New Hampshire results are in; Clinton edged out Obama while McCain walloped Romney. Edwards was in a distant third (and Richardson, sadly, barely registered), and Huckabee. Giuliani and Paul both finished around 10%. No other Democratic candidate polled well.
First off, I think we can safely say that Thompson is finished. I don't care how little you put into a primary; finishing in the Duncan Hunter Division means you're pretty much done. And it looks like Paul was hurt by those accusations of racism/sexism/homophobia/general asshattery that surfaced right before the vote.
Second, I'd like to caution people not to lose sight of Rudolph the Red-Faced Mayor. He'll be a factor in FL, MI, and the Feb. 4 states - I wouldn't be at all surprised to see him pull this one out. No one seems to be noticing him, and that's dangerous.
Third, a note on McCain, since he's clearly the biggest story here. I watched a bit of his victory speech, and he made a point to state that he deeply respected the Democrats and their volunteers because they are doing what they believe is best for the country, just like him. It's an obvious sentiment, but think about it - could you see any other candidate making a statement like that? Obama, maybe, but beyond that? Especially at this stage of the game, when candidates are trying to make appeals to their conservative/liberal base? This is why I'm conflicted about McCain. On the one hand, he's the most agreeable Republican - he's hard right, but he's a smart hard right, and I guess I can forgive him for the obnoxious Woodstock crack that I've been holding against him since he made it. I wouldn't complain too loudly about a McCain victory in November. On the other hand, he's about the only Republican at this point that could beat Randomly Selected Democrat in November.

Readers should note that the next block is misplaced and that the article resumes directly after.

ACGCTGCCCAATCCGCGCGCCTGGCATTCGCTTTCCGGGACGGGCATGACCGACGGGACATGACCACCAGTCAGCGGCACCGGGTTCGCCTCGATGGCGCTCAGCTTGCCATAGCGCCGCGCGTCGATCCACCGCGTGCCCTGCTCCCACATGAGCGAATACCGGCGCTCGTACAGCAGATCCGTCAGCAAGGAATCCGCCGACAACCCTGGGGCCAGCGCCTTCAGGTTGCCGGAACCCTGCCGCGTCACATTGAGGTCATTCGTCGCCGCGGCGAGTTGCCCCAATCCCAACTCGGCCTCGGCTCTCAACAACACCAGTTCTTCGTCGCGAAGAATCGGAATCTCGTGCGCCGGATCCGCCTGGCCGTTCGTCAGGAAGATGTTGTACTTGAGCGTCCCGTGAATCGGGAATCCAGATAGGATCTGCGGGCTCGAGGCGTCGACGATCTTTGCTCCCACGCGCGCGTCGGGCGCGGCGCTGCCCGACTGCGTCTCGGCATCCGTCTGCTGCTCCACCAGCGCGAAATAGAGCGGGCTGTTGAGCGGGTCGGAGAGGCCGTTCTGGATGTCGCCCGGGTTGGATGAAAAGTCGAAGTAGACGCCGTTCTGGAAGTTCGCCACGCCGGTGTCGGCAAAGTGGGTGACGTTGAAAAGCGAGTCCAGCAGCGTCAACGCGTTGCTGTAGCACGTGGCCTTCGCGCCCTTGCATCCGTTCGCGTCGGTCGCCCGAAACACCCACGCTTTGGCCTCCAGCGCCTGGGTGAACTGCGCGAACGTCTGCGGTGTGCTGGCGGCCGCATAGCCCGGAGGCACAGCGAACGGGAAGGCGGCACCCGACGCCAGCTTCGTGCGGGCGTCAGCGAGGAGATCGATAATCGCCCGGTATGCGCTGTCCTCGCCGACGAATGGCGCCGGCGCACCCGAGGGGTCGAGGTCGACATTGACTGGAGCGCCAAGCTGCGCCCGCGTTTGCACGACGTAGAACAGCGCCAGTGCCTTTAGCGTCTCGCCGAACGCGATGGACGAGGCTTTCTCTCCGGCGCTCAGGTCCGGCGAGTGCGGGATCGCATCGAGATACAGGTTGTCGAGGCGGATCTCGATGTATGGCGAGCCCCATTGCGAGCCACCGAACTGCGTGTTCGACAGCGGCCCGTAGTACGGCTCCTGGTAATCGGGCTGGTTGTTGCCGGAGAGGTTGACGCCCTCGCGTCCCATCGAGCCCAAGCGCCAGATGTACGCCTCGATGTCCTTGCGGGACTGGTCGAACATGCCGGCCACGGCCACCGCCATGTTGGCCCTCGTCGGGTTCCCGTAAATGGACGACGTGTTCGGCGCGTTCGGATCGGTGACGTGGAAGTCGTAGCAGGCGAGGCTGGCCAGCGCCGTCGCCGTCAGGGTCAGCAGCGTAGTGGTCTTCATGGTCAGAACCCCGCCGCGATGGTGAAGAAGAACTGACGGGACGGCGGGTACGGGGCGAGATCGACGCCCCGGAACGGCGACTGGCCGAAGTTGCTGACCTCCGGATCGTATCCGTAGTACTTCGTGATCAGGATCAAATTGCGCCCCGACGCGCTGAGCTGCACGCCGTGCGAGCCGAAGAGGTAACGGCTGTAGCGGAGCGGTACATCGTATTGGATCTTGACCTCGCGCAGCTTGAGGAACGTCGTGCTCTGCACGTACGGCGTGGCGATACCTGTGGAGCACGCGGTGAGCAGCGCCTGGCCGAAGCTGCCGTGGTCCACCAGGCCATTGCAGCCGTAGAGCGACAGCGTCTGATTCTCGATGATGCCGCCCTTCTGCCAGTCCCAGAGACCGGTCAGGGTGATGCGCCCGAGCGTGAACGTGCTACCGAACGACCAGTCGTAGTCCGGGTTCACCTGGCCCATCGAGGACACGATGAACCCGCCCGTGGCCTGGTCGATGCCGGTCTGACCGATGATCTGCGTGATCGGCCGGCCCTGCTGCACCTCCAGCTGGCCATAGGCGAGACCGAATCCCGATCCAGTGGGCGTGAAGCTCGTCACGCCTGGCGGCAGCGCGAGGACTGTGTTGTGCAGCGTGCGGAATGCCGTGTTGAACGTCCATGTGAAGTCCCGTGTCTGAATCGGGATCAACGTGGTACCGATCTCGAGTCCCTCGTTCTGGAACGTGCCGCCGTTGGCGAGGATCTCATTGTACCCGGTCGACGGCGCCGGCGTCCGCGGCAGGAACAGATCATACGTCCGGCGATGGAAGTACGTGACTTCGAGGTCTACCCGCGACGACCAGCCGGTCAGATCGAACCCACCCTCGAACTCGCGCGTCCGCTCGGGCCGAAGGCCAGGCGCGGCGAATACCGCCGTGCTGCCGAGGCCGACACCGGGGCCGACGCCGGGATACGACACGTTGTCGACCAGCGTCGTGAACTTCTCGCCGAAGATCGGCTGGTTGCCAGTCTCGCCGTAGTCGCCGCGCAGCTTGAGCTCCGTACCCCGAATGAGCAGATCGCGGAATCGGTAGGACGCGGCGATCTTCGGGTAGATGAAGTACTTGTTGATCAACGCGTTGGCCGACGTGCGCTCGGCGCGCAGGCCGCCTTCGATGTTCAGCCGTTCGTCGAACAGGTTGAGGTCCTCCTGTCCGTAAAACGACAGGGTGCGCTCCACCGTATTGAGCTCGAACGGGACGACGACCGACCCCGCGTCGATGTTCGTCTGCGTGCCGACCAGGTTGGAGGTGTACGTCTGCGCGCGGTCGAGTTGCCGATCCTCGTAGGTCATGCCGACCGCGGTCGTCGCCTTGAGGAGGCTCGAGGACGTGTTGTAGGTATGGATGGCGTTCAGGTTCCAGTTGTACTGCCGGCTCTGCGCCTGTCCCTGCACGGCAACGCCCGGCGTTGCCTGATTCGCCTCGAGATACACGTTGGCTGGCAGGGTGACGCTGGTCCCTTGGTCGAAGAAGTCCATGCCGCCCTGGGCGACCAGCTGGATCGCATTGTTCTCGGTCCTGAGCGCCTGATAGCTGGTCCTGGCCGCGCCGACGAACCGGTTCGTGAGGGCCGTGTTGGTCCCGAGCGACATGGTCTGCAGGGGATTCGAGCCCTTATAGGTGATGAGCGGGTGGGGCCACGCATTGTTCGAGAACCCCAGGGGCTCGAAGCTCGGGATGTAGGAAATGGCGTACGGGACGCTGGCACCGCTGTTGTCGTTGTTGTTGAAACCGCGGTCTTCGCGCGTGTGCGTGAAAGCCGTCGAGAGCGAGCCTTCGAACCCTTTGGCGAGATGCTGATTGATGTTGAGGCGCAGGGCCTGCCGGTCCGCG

Fourth, if the Dems are down to two (like it seems), I'll be backing Obama. I like Hillary, and I think she's got a brilliant mind for policy, well-thought-out proposals, the know-how to bring her ideas to fruition, and none of the ideologial rigidity that would stand in the way of progress. I would support her if she got the nod, no doubt. But I have to support Obama because a Hillary Clinton administration would probably be run with the same secrecy and cynical partisan politicking that characterized the Bush administration, and we don't need more of that. I trust Obama to be open and conciliatory to the folks across the aisle more than I trust Clinton to do the same. If her campaign can dissuade me from that notion, I'll switch, but until then, I'll support Obama.